Collaborate and Listen Part III: Splits

We are here! The last day of the series has arrived. So far I have discussed two different forms of collaboration: guest vocals and compilations. Today I’m going to highlight perhaps my favorite form of collaboration, split extended plays (EPs). When two musicians/bands join together to release an album where half the songs belong to one band, and half to the other, it is known as a split EP. Originating from the idea of a vinyl record being split in half, where one side hosted one artist’s songs and the other side the other, the idea migrated to CDs.

Why are split EPs worth mentioning? Sure, you won’t see Kanye West releasing a split with Justin Bieber. Mainstream, popular music doesn’t really need what split EPs offer. What do they offer? Well let me tell you.

  1. Lowered production costs: I know this doesn’t directly relate to music promotion or better branding of an artist, but by splitting the costs of production and distribution between two bands significant money will be saved. Then, that saved money will be available to be spent on other things, like tour or promotion. This is especially helpful with newer bands.
  2. A strong partnership is formed: Regardless of whether a split EP is made because two bands are best friends or because it is convenient, going through the process of releasing an album with another artist is going to tie you two together. The success or failure of the release rides on how cohesive the album comes out. Therefore, it is hard not to be bonded with your split partner, for better or worse. The advantage of this is that the two acts can’t promote one without the other. It becomes a joint effort.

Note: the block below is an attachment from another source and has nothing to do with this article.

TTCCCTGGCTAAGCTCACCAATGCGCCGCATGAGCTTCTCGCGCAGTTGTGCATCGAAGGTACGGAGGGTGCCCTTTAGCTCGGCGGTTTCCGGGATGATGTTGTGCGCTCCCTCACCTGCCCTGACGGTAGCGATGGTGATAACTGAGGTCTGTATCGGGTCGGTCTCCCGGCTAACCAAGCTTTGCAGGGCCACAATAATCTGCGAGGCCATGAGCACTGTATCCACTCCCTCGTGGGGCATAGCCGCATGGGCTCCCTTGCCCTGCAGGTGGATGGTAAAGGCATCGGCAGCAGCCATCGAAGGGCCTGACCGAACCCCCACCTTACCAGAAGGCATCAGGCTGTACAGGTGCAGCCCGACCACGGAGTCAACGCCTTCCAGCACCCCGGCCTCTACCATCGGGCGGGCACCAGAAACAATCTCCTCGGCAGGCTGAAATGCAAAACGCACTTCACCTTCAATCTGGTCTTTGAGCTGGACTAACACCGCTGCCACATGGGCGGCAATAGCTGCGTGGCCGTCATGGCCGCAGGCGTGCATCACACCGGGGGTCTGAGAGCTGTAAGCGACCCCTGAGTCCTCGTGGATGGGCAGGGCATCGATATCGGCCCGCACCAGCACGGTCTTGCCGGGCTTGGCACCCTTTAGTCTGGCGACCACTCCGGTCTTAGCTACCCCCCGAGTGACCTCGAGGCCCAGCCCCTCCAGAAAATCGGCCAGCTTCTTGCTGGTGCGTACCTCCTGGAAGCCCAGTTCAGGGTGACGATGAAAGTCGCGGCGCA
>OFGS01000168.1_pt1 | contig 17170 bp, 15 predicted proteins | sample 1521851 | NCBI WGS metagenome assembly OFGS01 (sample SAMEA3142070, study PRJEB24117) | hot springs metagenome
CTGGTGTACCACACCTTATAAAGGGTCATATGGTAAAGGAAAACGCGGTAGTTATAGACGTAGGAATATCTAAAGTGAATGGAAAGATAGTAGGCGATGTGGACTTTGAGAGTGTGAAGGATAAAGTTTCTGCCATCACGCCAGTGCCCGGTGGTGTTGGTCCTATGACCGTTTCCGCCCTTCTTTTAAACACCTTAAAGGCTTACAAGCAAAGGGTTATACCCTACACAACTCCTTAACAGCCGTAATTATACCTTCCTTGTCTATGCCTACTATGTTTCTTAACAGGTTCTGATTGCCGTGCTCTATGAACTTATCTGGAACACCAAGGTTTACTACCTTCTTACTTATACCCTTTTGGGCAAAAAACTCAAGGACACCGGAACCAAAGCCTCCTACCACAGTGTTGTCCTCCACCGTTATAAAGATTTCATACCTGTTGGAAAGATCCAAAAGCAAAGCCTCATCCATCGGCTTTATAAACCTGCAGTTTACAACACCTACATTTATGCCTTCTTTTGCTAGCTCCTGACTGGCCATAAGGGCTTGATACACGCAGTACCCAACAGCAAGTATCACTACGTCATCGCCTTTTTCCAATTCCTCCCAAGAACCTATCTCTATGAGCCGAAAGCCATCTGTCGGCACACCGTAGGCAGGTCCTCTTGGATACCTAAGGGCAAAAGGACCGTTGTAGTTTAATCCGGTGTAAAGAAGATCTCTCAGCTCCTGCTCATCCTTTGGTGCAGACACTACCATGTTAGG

3. Strengthens identity: I know I’ve said something along these lines for each of the collaborations so far, but each are brought about slightly differently. If you are a honky tonk country purist you won’t want to partner up with a tattooed metal band to release a split. On the other hand, you don’t want to find a carbon copy of you to release a split with either. The balance comes by finding an artist that complements your sound. An artist with a sound you respect, and a sound you could see yourself touring the country beside. My favorite band, Bayside, released two split EPs. One with Name Taken and a four-way single split with I Am the Avalanche, Transit and Saves The Day. While all three of those bands sound completely different, they bring forth a punk-infused rock sound that play perfectly off of each other.

When it comes to collaborating, it doesn’t get more involved than split EPs. Though they aren’t necessarily featuring in each other’s songs, the amount of band to band interaction is notably present. Do both bands on a split go on to achieve widespread fame? Not at all. But what does happen is the formation of a relationship and projection of who you want to be as an artist. Who knows, maybe someone will pick up an old split of Fall Out Boy and see that they really love that other band, Project Rocket.

So what can we gather from collaboration? It may be something that is often overlooked when analyzing how well a band is promoted. An artist should use all tools available when it comes to promoting. I think that few things work better than forming relationships with other artists. Once those relationships are formed, whether it be from guest vocals, releasing a split together, or something else, that tie will be there until it is severed. In the music business a big key to success is all in who you know. That is the oft repeated line, but it’s not necessarily a bad one. Take time to collaborate and share the music experience with others and in turn you’ll reach larger audiences.

Vanilla Ice once eloquently said, “Stop! Collaborate and listen.” That gem of advice may not have been meant to help steer young musicians in a successful direction, but it sure as heck is applicable.

Thanks for reading.

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